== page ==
Anglo-Saxon Frisia

Map from

After the departure of the Roman state administration in AD 409, England saw the arrival of numerous Germanic-speaking migrants during the 5th century. They brought with them a foreign language (Old English), a foreign religion (Scandinavian paganism), foreign social organisation (non-urban, decentralised), foreign material culture (south Scandinavian), and their genetics have been shown to survive in English people to this day.

These people later believed that they had originated in Angeln, Saxony and Jutland, the area around the mouth of the River Elbe. Therefore we call them Anglo-Saxons.* But linguistic and genetic data don’t point to that kind of origin.

The closest documented linguistic relative of Old English is Old Frisian, whose home was closer to the mouth of the River Rhine, west of Angeln and Sachsen. The closest genetic matches to Anglo-Saxon skeletons are also found in Frisia.

So was these people’s origin story erroneous? I’ve wondered about this for years, and I just learned something that suggests no. I’m at a conference in the Netherlands, and my colleagues here explain that parts of Frisia have very little 5th century settlement at all. This seems to have been due to over-exploitation of coastal peatland in the Late Roman era. People drained the peat for agriculture, it got compacted by gravity and microbial action, the ground level sank sharply, and the sea moved in, rendering the land useless to agriculture. And when eventually people re-colonised these areas… they were using pottery that my colleagues describe as Anglo-Saxon.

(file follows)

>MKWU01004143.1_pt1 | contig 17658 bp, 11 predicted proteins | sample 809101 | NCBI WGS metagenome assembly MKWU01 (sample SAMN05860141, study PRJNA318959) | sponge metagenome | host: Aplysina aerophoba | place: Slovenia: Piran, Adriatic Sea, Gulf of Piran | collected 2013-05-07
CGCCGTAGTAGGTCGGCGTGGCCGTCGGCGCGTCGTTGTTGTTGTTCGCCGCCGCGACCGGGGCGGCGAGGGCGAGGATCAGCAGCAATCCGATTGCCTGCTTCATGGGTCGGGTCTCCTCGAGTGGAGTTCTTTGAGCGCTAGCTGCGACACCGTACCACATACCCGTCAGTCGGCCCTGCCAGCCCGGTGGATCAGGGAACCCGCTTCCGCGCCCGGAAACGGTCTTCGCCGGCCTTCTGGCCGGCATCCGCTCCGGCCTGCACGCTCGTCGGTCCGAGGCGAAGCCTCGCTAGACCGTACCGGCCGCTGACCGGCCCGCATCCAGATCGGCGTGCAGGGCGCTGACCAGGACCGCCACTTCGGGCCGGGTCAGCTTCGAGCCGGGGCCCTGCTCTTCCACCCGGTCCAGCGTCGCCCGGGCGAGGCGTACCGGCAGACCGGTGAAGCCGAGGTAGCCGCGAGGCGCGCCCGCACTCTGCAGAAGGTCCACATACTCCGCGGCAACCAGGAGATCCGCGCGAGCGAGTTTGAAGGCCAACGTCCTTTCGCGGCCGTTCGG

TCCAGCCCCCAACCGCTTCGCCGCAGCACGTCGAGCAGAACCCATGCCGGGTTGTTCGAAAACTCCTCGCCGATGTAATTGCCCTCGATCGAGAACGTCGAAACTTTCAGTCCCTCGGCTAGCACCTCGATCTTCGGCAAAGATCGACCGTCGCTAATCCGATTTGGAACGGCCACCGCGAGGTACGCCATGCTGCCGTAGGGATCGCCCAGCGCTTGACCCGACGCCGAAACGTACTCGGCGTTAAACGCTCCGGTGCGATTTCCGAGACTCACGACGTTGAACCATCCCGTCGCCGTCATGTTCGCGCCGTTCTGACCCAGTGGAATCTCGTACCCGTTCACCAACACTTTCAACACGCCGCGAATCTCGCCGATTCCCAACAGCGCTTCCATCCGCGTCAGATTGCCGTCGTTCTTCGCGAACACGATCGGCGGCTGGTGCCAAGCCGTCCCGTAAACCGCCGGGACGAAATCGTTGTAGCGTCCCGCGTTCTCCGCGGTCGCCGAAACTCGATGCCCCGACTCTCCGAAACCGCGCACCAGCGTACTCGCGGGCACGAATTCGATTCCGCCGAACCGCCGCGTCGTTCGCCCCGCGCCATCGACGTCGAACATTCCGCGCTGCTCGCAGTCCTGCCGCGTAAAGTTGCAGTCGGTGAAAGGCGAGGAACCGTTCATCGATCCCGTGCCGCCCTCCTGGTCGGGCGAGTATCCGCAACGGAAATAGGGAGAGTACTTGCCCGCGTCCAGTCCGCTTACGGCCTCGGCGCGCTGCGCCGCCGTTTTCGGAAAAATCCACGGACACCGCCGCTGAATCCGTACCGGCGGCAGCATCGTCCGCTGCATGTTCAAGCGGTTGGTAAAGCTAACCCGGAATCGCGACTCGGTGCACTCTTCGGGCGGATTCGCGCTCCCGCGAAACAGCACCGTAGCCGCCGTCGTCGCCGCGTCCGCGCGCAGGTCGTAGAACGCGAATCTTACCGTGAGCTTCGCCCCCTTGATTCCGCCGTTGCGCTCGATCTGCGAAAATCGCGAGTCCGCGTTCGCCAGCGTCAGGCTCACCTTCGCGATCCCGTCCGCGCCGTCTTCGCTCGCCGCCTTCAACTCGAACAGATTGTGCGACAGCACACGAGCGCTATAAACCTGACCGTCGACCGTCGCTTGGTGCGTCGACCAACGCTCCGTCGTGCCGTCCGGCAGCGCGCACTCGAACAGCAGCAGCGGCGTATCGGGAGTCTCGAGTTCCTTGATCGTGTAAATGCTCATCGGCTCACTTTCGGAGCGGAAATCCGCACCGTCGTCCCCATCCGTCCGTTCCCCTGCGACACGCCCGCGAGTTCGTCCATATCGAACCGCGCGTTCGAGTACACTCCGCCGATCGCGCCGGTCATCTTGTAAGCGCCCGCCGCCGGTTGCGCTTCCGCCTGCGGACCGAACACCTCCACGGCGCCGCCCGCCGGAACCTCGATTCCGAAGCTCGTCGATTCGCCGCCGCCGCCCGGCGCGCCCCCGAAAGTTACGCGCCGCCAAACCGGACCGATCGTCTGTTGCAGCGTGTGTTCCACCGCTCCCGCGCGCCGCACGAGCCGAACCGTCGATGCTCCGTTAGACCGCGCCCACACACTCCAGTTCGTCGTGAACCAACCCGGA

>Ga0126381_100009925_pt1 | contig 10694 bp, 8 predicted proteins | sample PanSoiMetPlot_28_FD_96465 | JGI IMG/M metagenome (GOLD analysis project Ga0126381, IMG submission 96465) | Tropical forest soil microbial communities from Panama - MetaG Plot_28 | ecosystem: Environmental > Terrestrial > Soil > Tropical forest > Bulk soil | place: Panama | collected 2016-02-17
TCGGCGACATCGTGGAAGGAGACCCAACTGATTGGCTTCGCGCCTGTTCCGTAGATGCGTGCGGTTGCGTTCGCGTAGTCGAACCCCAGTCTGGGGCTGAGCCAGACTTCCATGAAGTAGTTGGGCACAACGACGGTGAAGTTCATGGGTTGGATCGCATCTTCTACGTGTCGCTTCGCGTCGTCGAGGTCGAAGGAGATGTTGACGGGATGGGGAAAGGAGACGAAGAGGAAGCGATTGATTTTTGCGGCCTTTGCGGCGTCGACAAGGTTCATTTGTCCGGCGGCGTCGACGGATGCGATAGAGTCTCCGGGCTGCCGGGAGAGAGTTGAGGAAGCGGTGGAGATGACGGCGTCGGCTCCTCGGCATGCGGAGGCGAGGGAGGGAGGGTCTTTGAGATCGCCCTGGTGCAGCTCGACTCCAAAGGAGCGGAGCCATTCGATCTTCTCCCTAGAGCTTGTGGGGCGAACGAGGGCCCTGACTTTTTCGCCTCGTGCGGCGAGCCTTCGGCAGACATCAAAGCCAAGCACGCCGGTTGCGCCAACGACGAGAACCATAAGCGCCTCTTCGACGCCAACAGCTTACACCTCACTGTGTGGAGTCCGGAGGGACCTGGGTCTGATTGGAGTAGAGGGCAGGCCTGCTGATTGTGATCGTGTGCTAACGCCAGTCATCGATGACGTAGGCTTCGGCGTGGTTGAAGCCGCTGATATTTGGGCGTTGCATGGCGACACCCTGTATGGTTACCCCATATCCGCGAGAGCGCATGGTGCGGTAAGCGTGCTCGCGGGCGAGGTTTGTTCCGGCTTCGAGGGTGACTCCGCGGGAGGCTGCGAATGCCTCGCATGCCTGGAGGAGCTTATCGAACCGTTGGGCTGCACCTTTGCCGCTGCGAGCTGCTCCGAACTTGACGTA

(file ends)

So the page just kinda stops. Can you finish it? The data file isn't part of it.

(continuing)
So the reason that the English immigrants’ language and genetics look Frisian is probably that both England and Frisia were colonised by the same people. Or possibly even, that Frisia was repopulated from A-S England.

* I am not interested in what this term means today to US right-wing hate groups.


Author: Martin R

Dr. Martin Rundkvist is a Swedish archaeologist, journal editor, skeptic, atheist, lefty liberal, bookworm, boardgamer, geocacher and father of two.

6 thoughts on “Anglo-Saxon Frisia”

      1. Thanks. Yes. I’m fairly sad that I didn’t take the chance to visit the dig at Aska. However life came in between. Anyway, without idolizing, I like your work and I’m fond of archaeology. Hope to sign up for a course some day.

        Liked by 2 people

  1. Thank you. I will follow you through this blog, I’m trying to minimize my social media presence. Anyway, your archaeology from my layman’s terms is extraordinary. That’s all I have to say about that. Thanks for the word. /Tim

    Liked by 2 people

    1. As they say: “Butter, bread and green cheese is good English and good Frisian.” Frisian is the language closest to English.

      This is another example of an area being depopulated and then repopulated. I’ve been reading various books on human genetic history – I’ll recommend Ancestral Journeys – and it is surprising how often an area was dominated by one genetic clade, then depopulated and then repopulated by another genetic clade. I’m guessing the Frisian Islands were marginal backwaters, even in the glory days of the Hanseatic League, so their language was highly conserved. It’s like that French colony in the Canadian maritime that speaks a dated version of French or parts of Appalachia in the US that have preserved 17th century English.

      P.S. For a good adventure yarn set in the Frisian Islands and thereabouts, try Riddle of the Sands. It’s the author, Childers, only book. He was executed for gunrunning during the Irish Troubles.

      Liked by 3 people

Leave a Reply

Fill in your details below or click an icon to log in: Logo

You are commenting using your account. Log Out /  Change )

Facebook photo

You are commenting using your Facebook account. Log Out /  Change )

Connecting to %s

%d bloggers like this: